“Fire Drill,” Nov. 12, 2019

Try to imagine for a moment the following horrific situation: It’s 2 a.m. You and your loved ones are sleeping soundly. Suddenly you’re awakened by sirens. And then, someone is pounding on your door.

Frightened and confused, you rush to open the door and stare into a face you’ll never forget — a sheriff’s deputy or firefighter who has come to save your life. He tells you that a wildfire is burning out of control on the ridge behind your home.

“You and your family need to get out of here,” he says. “Now!”

As he turns to go warn others, you call after him.

“Wait! How long do we have?”

“Maybe 15 minutes! Go!”

For a moment, you stand there smelling smoke and watching your neighbors frantically tossing bags in their cars.

And then … what do you do?

I’ve never had to flee from my home, and I pray I never will. But my husband and I live in an area that’s considered a high risk for wildfires.

It’s called California.

I wish you could see it.

It’s a glorious place of hills and mountains and spectacular coastlines. We love it. We’d like it even better without the threat of wildfires. But most people live with something catastrophic — hurricanes or tornadoes or blizzards or droughts or flooding or earthquakes.

Sometimes, all the above.

The best that we can do is to be as prepared as possible.

That’s what my husband and I finally decided. We had put it off for too long. So this week, we began working on a plan for “emergency preparedness.”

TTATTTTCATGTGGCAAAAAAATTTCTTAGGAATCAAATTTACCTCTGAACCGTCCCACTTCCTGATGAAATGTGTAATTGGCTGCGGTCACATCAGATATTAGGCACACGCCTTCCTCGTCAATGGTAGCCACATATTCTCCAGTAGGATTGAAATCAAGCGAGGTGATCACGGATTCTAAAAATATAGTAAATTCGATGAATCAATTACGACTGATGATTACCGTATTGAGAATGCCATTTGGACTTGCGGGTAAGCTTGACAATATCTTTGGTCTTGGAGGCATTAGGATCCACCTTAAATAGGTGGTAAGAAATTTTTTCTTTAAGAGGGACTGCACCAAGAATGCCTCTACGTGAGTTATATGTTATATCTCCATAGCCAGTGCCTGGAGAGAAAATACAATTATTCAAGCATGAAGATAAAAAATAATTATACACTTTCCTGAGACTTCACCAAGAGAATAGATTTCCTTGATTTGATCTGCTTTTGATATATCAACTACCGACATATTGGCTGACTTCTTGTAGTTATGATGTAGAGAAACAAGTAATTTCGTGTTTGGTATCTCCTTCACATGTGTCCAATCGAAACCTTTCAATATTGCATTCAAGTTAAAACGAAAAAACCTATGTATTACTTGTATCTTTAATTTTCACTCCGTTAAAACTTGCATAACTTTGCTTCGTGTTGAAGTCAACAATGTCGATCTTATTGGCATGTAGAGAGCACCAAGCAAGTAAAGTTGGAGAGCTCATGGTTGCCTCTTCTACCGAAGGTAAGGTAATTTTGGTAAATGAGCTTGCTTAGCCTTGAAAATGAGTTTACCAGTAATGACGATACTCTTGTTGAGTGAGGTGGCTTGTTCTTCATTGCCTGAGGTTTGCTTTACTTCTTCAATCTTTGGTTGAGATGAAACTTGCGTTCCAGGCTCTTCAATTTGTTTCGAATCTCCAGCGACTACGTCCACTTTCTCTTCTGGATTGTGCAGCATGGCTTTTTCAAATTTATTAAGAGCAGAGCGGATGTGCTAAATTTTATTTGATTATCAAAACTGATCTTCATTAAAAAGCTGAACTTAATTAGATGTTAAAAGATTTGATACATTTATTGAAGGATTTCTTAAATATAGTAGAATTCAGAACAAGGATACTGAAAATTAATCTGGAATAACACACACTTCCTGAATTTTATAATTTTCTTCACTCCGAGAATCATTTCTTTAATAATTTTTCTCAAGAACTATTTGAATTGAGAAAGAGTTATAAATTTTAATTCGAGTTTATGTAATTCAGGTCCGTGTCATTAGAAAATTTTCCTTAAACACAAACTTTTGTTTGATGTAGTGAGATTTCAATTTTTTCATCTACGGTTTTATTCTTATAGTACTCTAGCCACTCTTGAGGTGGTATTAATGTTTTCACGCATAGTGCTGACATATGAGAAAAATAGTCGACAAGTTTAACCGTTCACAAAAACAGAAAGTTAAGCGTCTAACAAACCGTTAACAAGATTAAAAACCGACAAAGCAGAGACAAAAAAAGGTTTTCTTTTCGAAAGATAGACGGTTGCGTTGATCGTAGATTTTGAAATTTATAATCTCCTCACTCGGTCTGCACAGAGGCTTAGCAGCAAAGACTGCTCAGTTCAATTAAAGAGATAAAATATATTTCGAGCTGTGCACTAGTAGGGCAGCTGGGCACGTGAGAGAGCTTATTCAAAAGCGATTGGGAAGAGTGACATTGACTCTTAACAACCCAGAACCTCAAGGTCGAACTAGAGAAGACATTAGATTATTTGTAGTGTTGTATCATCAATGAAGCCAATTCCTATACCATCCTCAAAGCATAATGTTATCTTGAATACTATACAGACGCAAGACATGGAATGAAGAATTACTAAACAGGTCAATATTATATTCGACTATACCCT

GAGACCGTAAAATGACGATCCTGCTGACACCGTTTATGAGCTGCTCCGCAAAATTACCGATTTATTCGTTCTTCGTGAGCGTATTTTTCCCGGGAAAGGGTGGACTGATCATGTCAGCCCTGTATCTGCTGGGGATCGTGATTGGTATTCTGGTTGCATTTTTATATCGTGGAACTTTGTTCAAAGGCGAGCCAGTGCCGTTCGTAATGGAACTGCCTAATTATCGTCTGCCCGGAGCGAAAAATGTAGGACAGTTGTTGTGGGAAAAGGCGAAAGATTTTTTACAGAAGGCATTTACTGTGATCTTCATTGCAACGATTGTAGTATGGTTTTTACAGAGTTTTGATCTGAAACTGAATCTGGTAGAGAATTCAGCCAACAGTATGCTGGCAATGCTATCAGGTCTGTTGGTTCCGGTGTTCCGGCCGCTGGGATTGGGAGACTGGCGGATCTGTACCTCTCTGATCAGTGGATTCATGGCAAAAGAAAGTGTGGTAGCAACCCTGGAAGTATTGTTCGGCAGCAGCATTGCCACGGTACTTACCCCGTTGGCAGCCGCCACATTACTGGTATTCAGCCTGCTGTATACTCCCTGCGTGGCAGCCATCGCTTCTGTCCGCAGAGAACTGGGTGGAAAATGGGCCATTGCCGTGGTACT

If you had 15 minutes to leave your home, knowing you might never see it again, what would you want to take?

We started with legal papers that we stored in a fire-proof bag: our marriage certificate, wills, trusts, social security cards and proofs of insurance for home, health and auto.

We each packed a duffel bag with three changes of clothes; a week’s supply of medications; a spare toothbrush and toiletries; and a pair of comfortable shoes. Plus a sweater, and my purse, which I always take with me, along with my phone, keys, credit and debit cards, driver’s license, passport and cash.

Then what?

I wanted to pack photos. Of our children when they were small. Of us when we were young. Of our family and our grandkids growing older.

Fortunately, most of those photos are copied on our phones or on the “cloud” we subscribe to. But to be sure, I’ve been snapping photos on my phone of old irreplaceable photos — of my parents and grandparents and children and friends — images I never want to lose.

I also made photos of paintings my youngest painted; gifts from my daughter; and stories written by my oldest.

My husband and I have a “joy box” filled with drawings and notes from our grandkids. We’d definitely want to take that. And we would both grab our laptops and their backups.

Fifteen minutes isn’t much time to gather all the keepsakes we cherish from a lifetime. That’s why it’s a good idea to start gathering in advance.

As much as this week has told me about what to take, it’s also told me a lot about what I’d have to leave behind: The table where my kids did homework; the butter mold that belonged to my grandmother; the painting of Yosemite given to us by my husband’s parents; and so many other irreplaceable treasures.